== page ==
To assess the inconsistencies among sexual identity, attraction and behavior ― the second “pillar” ― Diamond did her own sampling of 300+ Salt Lake City residents who were almost equally divided between those who self-identified as homosexual, bisexual or heterosexual. (20:48) The participants were asked questions about sexual attraction, romantic feelings (“falling in love”) and actual sexual partners. Stereotypically, one would expect to find neat divisions across the three identities. But this was not the case; for example, 42 percent of lesbian women and 40 percent of gay men reported some attraction to the opposite sex in the previous year, and 31 percent of gay men reported having had romantic feelings for women. (26:26) There was even more of what Diamond calls a “mish mash” between identity, attraction and behavior when the study participants had been 12-17 years old.
One of Diamond’s strengths, in my opinion, is that she makes a distinction between identity, attraction and behavior. As mentioned previously, so does Dr. Mark Yarhouse. So does the official teaching of The United Methodist Church.
To track variability over time ― the third “pillar” ― Diamond analyzed the four stages of the New Zealand “National Attitudinal Study of Adolescent Health,” which tracked “gain” or “loss” of SSA among a group of young people at ages 16-17, 18-19, 24-27 and 29-31 years old. (29:00) During their late teens, more boys and girls were losing SSA than gaining, which was reversed by their mid-twenties with more of them gaining, and which was then reversed once more by their early thirties with more of them again losing SSA. This tendency toward fluidity was also evident in the measurements of gain or loss of opposite sex attraction (OSA), especially in their early twenties and early thirties. However, in contrast to the females, male attraction did tend to become more “fixed” over time, though not to the degree that Diamond expected. It would be interesting to see the results extended as the group continues to age.
Diamond concludes (37:27) that: 1. fluidity in identity, attraction and behavior is NOT specific to women but a general feature of human sexuality, one which is also confirmed by historical and cross-cultural literature; 2. the various sexual categories currently in use (LGBTQI, etc.) are usefulheuristics (mental shortcuts, rules of thumb, educated guesses or stereotypes), but though “they have meaning in our culture, … we have to be careful in presuming that they represent natural phenomena” (38:55); and 3. it is “tricky” to use these categories for advocating rights based on the concept of immutability “now that we know it is not true … As a community, the queers have to stop saying: ‘Please help us, we were born this way and we can’t change’ as an argument for legal standing.” (43:15)
My own major takeaways:
- the majority of men and women who have experienced same-sex attraction to some degree either prefer opposite-sex attraction or have the potential to move in that direction; it’s unknown whether or not the small minority with a more fixed preference for SSA could also move in that direction under differing circumstances;
- the majority of these men and women DO NOT follow the stereotypical “coming out” models of the “gay script;” and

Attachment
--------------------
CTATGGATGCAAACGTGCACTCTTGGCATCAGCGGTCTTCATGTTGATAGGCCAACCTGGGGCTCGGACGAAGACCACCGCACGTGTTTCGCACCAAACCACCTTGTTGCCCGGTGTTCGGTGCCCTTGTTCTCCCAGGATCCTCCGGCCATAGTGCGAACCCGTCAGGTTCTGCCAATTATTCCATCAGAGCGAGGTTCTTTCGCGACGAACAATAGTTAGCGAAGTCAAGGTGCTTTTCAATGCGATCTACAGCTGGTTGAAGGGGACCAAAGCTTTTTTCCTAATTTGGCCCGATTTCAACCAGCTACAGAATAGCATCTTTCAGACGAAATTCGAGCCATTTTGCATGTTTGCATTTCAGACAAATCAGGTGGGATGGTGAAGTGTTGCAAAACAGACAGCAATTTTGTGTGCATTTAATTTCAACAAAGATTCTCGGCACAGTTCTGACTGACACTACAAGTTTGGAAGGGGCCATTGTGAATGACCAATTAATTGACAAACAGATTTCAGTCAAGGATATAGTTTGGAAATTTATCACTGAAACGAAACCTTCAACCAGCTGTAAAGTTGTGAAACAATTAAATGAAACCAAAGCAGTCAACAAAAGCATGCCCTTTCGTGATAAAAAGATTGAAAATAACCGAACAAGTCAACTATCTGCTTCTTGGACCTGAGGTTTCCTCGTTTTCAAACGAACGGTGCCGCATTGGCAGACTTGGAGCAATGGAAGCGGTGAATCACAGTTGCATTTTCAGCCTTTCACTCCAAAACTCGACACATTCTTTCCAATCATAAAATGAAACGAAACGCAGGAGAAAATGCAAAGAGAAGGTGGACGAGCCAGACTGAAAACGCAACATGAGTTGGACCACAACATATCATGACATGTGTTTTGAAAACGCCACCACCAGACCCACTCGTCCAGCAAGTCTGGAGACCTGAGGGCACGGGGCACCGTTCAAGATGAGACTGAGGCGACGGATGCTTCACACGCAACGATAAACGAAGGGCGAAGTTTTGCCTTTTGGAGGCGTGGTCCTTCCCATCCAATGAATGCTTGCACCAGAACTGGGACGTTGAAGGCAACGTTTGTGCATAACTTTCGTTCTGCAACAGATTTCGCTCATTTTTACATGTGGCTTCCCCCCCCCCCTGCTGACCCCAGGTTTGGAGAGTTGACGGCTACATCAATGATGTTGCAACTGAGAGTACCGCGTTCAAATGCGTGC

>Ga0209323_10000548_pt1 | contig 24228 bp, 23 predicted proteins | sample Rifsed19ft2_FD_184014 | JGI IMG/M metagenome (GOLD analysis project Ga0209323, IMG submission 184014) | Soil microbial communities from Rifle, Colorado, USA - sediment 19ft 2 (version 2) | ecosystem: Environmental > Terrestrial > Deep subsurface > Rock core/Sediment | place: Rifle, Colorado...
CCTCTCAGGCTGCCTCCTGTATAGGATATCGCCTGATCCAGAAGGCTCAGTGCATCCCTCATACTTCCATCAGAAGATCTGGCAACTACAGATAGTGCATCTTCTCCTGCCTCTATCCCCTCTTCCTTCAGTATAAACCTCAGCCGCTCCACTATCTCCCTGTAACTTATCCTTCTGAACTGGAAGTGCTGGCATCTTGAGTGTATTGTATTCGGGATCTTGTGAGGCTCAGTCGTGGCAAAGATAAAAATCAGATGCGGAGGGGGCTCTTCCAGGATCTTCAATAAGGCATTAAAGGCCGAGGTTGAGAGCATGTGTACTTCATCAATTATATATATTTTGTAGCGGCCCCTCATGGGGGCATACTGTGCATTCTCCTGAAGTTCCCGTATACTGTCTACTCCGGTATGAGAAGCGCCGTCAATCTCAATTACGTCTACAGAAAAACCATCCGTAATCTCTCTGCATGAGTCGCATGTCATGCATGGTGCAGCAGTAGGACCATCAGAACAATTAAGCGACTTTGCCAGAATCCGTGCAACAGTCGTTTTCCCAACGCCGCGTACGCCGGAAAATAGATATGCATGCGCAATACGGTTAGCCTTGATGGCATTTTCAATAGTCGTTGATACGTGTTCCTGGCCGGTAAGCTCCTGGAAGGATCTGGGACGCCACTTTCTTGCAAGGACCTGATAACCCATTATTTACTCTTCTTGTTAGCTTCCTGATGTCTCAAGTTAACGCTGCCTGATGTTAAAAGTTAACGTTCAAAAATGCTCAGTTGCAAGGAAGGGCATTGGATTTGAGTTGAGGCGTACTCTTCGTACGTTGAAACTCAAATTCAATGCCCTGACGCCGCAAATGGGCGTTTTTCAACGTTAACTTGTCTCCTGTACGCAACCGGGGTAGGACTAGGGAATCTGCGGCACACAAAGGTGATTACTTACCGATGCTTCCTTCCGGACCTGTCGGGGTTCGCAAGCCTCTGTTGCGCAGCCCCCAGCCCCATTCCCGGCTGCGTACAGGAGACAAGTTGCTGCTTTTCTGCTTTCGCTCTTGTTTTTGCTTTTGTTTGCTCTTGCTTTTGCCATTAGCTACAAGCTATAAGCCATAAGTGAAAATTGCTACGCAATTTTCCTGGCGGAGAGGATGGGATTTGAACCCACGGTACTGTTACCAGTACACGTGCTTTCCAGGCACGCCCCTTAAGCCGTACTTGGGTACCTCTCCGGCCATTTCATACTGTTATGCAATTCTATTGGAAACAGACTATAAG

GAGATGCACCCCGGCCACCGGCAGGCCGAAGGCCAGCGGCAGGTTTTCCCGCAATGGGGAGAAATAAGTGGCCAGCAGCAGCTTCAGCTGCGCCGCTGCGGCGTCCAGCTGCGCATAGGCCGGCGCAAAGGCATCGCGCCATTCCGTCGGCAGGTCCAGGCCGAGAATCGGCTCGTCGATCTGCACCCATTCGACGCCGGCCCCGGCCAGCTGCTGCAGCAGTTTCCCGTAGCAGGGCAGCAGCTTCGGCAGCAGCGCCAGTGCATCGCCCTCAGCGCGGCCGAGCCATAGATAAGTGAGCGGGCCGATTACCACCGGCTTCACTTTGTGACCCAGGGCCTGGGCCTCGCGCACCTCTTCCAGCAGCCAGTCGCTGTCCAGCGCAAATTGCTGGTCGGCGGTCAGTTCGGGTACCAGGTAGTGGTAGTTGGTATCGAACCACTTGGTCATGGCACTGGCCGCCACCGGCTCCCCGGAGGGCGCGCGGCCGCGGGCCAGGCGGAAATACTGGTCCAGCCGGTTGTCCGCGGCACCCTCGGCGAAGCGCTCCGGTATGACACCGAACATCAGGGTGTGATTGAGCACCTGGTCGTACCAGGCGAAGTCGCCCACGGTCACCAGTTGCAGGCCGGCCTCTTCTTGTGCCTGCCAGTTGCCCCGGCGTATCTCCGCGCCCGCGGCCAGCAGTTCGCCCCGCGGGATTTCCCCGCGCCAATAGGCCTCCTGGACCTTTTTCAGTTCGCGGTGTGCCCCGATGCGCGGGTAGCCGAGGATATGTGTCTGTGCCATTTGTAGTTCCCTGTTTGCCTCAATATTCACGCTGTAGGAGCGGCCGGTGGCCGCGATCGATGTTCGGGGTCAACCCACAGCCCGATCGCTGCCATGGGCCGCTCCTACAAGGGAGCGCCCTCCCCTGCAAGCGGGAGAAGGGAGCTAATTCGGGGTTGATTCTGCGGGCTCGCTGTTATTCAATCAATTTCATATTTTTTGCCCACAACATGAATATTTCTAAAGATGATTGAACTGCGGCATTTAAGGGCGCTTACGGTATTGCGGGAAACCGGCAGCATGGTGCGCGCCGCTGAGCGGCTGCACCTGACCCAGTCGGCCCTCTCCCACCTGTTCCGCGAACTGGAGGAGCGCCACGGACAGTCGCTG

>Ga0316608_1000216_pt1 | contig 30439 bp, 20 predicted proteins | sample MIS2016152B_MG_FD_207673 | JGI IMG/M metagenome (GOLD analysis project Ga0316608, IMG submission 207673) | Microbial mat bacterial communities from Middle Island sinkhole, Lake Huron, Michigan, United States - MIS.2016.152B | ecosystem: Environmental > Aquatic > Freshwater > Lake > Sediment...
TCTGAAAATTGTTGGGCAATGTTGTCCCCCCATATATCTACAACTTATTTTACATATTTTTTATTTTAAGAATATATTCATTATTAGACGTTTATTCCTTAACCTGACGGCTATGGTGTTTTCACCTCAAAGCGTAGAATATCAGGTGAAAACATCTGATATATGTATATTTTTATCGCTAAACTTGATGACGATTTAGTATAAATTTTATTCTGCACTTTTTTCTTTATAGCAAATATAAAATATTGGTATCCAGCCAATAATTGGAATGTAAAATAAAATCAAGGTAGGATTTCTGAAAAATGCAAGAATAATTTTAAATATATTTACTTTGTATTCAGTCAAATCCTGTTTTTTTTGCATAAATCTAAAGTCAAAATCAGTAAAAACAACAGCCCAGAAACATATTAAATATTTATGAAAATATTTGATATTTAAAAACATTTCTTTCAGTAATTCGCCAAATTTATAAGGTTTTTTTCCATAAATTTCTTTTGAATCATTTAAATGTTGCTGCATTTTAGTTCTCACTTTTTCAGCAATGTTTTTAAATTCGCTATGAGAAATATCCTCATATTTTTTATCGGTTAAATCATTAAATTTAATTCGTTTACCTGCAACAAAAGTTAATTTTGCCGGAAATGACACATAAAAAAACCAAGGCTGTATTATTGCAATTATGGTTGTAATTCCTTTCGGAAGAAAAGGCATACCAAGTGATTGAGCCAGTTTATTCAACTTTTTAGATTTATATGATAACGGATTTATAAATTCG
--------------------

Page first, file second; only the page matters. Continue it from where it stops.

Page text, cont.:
- patterns of sexual attraction, identity and behavior change profoundly over a young person’s lifetime, with most of the openness to “movement” toward heterosexuality occurring in the late teens and again in the late twenties.
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If you’ve followed my post this far, you may be wondering what all this fascinating (or not) information has to do with Christian faith or The United Methodist Church. John Wesley, the founder of Methodism, utilized the concept of “plundering the Egyptians” to express the idea that Christians should borrow from all the best that culture has to offer in order to grow in knowledge and faith and to effectively share the gospel. I think that some of Diamond’s work falls into that category. Her political commitments make her no particular friend to moral traditionalists. But nonetheless, her research is an example of honest and relatively impartial scientific inquiry that refutes several of the false notions about homosexuality that pervade our culture and Church ― including the belief that the inclination is immutable and cannot be changed.
And even more to the point, Diamond’s research unwittingly confirms the potential for sexual transformation that is alluded to in 1 Corinthians 6:9-11. If the verse “such were some of you” accurately describes the men and women whose sexuality changes naturally through the course of their lives, doesn’t it apply even more ― and bring additional hope ― to those who submit their fallen and sinful sexuality to the redeeming, sanctifying supernatural grace of Jesus Christ and the Holy Spirit?
We’re living in a time when more and more people, especially youngsters, are buying into the “gay script.” And we’re also living in a time when LGBT political activists are doing everything in their power to legally prohibit and criminalize Sexual Orientation Change Efforts or SOCE. A solid understanding and clear communication of the “good news” of Dr. Diamond’s work gives believers one more tool for countering these ungodly trends.
And maybe someday, with God’s help, the rest of the secular therapeutic community ― along with politicians, academics, media elites and the culturally conditioned folk in our pulpits and pews ― will catch up to her.